“I Was Born, But…” (1932)
by A.J. Hakari
We never really grow up, do we? I don’t mean that in the sense that we’re forever slaves to childish behavior and infantile impulses (though some are, and often on Fox News). It’s just that as adults, we deal with different forms of the same stuff that we do as kids: submitting to authority figures, tangling with bullies, and showing off our cool new toys. Each generation has something to teach the other, as Yasujiro Ozu’s I Was Born, But… demonstrates with a wise and humorous touch. It deals with life’s assorted hiccups with charm and affection, not to mention showing that the ideal standard of living in 1930s Japan wasn’t too far off from what it still is in America today.
The next chapter has begun in the lives of young brothers Ryoichi (Hideo Sugawara) and Keiji (Tomio Aoki). With their dad (Tatsuo Saito) getting a new office job comes a nice little home in the suburbs too, a climate to which the boys experience some trouble adjusting. They fast become targets of rowdy neighborhood kids, whose roughhousing is enough to get the siblings to avoid school like the plague. But this is nothing compared to the pain of seeing their father kowtowing before his boss, realizing for the first time that their pop isn’t the center of the world after all.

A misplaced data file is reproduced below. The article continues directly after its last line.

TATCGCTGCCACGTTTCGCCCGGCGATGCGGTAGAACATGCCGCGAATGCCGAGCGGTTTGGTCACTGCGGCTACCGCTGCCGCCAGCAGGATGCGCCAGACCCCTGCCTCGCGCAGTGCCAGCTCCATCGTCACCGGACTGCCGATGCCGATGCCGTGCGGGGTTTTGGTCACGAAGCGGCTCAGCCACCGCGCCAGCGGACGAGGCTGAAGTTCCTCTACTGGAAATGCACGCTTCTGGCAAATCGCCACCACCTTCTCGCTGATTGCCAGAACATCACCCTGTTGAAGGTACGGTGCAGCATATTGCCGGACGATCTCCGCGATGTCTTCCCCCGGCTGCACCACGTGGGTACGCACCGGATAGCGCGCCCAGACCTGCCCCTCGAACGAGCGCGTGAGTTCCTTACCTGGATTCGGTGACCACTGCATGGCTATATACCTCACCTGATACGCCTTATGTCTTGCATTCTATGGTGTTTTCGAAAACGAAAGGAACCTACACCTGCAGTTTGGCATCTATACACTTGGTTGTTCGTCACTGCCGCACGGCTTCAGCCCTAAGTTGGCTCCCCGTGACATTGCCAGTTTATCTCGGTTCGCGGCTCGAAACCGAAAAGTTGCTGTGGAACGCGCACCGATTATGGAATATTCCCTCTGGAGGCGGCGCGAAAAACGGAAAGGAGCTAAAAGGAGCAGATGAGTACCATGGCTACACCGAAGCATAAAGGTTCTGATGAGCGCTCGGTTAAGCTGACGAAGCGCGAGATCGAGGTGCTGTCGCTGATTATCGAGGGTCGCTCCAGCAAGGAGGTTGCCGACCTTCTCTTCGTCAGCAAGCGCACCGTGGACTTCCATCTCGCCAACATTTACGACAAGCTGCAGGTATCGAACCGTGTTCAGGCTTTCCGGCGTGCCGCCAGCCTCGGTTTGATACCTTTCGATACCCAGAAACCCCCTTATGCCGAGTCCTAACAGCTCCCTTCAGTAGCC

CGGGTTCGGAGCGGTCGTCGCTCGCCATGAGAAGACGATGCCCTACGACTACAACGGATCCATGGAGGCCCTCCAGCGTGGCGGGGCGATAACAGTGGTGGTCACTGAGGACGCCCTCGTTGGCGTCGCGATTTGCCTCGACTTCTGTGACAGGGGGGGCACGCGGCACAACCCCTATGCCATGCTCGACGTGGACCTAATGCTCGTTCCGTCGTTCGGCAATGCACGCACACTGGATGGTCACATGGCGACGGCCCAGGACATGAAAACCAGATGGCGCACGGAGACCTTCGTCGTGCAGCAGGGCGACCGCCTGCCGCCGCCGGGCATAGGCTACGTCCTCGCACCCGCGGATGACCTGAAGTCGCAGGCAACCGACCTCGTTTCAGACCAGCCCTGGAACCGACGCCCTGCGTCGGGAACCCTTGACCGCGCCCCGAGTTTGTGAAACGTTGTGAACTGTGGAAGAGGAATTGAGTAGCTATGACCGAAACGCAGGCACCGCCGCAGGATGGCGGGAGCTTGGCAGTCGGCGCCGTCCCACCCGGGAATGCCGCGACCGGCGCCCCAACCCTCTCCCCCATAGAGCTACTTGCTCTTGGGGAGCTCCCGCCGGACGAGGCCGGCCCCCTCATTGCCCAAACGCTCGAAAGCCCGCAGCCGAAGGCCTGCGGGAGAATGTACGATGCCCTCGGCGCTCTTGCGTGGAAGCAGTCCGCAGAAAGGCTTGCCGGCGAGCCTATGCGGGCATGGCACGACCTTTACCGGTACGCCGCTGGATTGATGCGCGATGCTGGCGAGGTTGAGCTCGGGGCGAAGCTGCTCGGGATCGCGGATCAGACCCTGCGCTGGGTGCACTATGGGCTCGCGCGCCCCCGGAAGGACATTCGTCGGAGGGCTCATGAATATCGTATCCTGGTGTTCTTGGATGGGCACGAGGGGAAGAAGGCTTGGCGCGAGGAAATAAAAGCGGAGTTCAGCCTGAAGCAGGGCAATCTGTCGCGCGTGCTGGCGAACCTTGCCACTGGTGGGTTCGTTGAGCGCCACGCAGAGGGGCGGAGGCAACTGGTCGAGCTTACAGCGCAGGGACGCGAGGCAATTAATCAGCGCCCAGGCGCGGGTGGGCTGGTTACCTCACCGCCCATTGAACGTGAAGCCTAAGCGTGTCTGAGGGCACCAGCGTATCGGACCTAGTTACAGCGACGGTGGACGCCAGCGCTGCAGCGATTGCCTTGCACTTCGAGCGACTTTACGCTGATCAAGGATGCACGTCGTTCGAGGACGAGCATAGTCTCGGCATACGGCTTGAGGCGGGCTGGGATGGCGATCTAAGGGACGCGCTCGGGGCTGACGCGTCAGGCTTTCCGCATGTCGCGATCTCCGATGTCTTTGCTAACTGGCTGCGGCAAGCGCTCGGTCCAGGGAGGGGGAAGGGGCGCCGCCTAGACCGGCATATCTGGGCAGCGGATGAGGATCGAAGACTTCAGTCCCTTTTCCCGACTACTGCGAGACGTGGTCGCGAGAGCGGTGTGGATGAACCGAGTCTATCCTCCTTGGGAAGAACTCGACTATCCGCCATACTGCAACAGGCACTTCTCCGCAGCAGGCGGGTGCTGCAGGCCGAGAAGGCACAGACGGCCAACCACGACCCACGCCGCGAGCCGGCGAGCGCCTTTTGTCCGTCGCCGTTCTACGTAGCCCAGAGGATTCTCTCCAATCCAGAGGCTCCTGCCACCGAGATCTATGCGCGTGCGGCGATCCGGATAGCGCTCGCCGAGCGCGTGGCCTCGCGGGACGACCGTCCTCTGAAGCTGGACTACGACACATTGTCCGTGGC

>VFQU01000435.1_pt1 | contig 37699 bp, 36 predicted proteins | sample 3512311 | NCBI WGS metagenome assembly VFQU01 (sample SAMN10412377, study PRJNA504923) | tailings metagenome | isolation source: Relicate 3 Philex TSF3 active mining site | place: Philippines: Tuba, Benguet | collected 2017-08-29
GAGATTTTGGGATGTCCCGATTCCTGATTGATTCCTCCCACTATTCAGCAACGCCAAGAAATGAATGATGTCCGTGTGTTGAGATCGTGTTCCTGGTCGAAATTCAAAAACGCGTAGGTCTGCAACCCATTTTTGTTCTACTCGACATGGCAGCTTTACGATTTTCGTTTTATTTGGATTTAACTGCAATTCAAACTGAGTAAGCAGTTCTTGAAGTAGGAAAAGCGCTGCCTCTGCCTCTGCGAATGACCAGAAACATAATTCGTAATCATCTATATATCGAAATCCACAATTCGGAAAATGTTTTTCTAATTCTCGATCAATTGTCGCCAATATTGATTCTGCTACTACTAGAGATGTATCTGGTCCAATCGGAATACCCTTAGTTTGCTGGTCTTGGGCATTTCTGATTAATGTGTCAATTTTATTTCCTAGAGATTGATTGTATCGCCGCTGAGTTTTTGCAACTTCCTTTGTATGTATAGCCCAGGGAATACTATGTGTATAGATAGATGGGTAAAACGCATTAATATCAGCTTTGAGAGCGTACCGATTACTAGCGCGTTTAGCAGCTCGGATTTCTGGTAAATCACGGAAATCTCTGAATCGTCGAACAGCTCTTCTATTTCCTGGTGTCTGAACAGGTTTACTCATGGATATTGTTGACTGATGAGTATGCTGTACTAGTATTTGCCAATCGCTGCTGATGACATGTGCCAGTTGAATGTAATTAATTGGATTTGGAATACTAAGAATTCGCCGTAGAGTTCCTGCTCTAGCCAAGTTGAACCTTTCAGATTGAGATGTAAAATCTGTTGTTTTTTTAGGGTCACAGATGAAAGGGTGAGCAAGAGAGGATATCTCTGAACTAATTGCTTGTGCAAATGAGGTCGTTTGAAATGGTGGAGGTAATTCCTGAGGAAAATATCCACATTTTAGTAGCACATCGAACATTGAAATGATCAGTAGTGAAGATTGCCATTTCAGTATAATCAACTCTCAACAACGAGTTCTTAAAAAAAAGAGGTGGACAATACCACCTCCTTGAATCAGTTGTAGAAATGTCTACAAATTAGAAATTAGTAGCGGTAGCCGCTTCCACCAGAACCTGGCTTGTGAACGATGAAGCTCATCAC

Until now, all the Ozu films I’ve seen have focused on a certain phase of life during its twilight (i.e. the death of loved ones in Tokyo Story or children leaving the nest in An Autumn Afternoon). While I Was Born, But… is about a new beginning, you could argue that, from the perspective of Ryoichi and Keiji, it’s also the end of the world as they know it. Who hasn’t experienced that moment where, after years of looking upon your parents as life, the universe, and everything, you learn that even they have to answer to someone? As lightly comical as their plight is depicted, Ryoichi and Keiji are crushed at going through a whole film’s worth of teasing by classmates, only to turn around and see their dad have to kiss up to someone bigger than him.
But owing to Ozu’s hands-off storytelling, I Was Born, But… skews on the tender side of melodramatic, with hardly a forced frame in sight. The boys are allowed to be boys who’d rather wander around town than risk life and limb on the playground, just as their father is none too happy with sucking up to his superiors but does so to provide for his family. Ozu displays a great understanding of each realm and often parallels the two; as Ryoichi and Keiji come to stand up to their bullies, we see dear old dad all too aware that playing the game is a part of getting anywhere in life. But this is also a very funny film that doesn’t have to announce it, dealing in wryly subtle observations before it ends on a real corker that brings everything the brothers have learned full circle.
Some say that I Was Born, But… was just the first in a multitude of masterpieces for Ozu. It’s not a perfect flick (the second act’s ambling, “Little Rascals”-style shenanigans drag it down a bit), but I’m inclined to agree that for the director, it was the start of something big. Ozu’s hands gently composed nearly everything they touched, and the heartfelt feeling I Was Born, But… gives off is all the evidence necessary.